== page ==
A sunken treasure that upstate farmer/fisherman Virgil Cain accidentally hooks brings him nothing but harassment, fisticuffs and murder.
Ever since a drug dealer named Parson tossed it overboard minutes before his Chris-Craft was boarded by police officers who’d been tipped off, a stainless steel capsule containing 100 pounds of primo Colombian cocaine has been waiting at the bottom of the Hudson for someone to hook it. The lucky winner is Virgil (Red Means Run, 2012). But he doesn’t feel lucky. Before he can so much as open the sealed container to see what’s inside, it’s confiscated, along with his boat, by Detective Dick Hoffman, who puts in his retirement papers the following day. When Hoffman’s former colleagues at the Albany PD disclaim any knowledge of Virgil’s discovery, the unlucky finder, who senses that he isn’t going to get his boat back anytime soon, sets about tracking down Hoffman on his own. In the meantime, Parson presses Dusty Fremont, the girlfriend who already did three years for the drugs he left behind on the Chris-Craft, to bring the capsule to him; Hoffman asks shambling druggie Soup Campbell to find him someone to help him move the product and ends up working with Yuri, a poolroom cowboy who insists that he lives by a code of honor; and Soup, presumably seeing that he’s about to be cut out of a rich deal, takes off with the goods. You can certainly see why Virgil’s friend, investigator Buddy Townes, says, “This thing goes round and round, doesn’t it?”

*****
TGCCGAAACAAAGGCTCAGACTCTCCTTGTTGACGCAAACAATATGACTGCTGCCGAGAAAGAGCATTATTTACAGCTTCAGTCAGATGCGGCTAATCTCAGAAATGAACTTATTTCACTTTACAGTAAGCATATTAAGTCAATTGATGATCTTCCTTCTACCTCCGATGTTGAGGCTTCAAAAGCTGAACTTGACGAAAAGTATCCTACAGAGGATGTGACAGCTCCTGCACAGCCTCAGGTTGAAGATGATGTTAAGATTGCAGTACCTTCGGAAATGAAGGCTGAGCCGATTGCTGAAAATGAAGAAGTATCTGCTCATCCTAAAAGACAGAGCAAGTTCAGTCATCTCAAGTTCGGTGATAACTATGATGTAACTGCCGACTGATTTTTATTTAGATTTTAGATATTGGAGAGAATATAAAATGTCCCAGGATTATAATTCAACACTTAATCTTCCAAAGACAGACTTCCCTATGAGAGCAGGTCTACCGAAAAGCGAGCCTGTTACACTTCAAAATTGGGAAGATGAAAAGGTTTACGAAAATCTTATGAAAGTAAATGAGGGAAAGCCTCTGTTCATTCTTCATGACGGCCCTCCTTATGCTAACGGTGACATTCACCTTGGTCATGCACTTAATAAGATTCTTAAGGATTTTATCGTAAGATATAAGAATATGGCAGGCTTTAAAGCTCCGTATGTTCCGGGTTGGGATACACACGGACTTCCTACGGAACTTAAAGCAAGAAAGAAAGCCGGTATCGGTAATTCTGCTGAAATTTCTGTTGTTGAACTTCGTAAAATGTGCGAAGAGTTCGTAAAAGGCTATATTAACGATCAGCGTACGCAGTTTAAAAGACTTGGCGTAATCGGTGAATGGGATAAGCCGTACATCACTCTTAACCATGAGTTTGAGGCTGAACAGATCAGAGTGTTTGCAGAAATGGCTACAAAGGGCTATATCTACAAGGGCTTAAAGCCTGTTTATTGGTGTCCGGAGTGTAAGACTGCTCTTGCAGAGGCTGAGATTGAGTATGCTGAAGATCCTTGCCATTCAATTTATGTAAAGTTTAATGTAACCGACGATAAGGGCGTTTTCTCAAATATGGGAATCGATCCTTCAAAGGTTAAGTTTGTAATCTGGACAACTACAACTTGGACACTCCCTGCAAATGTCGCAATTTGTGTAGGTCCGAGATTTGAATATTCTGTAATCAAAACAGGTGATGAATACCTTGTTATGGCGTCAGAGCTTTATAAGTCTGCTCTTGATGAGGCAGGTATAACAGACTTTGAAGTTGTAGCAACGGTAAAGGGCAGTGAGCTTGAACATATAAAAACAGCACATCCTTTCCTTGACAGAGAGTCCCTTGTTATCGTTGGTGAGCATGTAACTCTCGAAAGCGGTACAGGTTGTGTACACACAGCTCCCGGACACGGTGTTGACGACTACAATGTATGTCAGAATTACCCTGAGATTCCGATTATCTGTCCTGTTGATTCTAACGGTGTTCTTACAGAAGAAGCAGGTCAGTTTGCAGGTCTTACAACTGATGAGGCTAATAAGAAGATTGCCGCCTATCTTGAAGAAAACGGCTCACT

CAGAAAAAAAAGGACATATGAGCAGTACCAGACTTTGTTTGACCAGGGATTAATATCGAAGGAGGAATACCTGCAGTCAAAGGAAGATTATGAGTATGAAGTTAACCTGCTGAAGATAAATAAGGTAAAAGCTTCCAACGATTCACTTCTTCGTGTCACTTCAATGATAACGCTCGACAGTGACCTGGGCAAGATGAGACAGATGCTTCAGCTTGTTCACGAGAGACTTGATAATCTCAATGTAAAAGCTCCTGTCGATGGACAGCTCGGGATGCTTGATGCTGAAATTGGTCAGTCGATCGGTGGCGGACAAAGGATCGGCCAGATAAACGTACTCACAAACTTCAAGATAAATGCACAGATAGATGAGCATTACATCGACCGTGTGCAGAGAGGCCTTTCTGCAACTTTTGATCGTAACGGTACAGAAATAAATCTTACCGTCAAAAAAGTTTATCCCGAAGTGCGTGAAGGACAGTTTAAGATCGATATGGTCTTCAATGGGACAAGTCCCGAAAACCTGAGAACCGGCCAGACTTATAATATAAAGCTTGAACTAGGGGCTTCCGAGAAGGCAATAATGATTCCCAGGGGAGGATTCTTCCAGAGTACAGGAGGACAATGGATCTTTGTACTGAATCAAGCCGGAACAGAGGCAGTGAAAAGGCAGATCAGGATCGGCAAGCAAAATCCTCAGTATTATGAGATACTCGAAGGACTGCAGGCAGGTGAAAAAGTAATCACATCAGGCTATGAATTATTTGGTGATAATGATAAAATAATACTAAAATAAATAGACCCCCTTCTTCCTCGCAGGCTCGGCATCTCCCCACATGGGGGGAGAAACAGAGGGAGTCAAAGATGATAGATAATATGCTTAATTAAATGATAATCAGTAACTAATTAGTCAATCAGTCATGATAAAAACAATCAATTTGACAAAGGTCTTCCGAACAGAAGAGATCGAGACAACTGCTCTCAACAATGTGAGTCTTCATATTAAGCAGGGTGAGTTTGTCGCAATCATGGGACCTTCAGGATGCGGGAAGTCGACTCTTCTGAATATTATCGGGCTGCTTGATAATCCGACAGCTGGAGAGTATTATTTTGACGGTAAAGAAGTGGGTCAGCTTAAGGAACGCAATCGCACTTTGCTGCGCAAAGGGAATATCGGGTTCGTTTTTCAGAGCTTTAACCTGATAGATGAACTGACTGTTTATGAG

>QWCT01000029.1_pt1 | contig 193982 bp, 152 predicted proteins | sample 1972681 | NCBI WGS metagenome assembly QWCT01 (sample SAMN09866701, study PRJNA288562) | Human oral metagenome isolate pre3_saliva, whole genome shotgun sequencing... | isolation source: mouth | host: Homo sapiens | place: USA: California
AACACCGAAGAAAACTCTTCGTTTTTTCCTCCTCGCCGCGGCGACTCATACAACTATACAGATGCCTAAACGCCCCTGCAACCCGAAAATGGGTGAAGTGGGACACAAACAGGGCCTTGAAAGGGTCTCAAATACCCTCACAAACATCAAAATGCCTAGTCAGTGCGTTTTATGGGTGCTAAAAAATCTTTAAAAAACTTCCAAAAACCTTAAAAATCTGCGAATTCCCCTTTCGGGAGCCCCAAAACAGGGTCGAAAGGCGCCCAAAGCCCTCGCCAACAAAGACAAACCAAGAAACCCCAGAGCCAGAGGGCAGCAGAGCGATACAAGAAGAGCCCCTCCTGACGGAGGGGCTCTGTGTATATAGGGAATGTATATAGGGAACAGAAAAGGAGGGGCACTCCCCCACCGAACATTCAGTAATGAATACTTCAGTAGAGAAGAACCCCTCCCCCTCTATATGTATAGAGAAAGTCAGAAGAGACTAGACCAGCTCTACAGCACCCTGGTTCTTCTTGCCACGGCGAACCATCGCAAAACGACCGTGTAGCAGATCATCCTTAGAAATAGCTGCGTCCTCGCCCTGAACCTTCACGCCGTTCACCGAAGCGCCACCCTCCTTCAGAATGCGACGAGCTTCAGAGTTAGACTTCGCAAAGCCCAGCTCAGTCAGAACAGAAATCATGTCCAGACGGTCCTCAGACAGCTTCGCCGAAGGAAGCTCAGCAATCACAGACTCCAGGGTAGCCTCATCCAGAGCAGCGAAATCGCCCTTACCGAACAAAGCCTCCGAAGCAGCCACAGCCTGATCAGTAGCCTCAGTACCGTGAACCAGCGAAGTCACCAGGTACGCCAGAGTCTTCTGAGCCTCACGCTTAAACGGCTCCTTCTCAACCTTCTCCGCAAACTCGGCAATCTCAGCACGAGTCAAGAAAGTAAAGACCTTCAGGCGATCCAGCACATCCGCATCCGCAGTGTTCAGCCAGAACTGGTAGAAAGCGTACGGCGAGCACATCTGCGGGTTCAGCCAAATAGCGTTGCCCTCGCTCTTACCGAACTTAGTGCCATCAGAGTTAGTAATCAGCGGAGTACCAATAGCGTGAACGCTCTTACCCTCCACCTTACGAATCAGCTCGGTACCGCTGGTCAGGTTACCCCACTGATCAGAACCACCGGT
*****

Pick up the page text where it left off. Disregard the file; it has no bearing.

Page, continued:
Fifteen routine but thoroughly pleasurable rounds of detection, action, double-crossing and highly competitive treasure-hunting.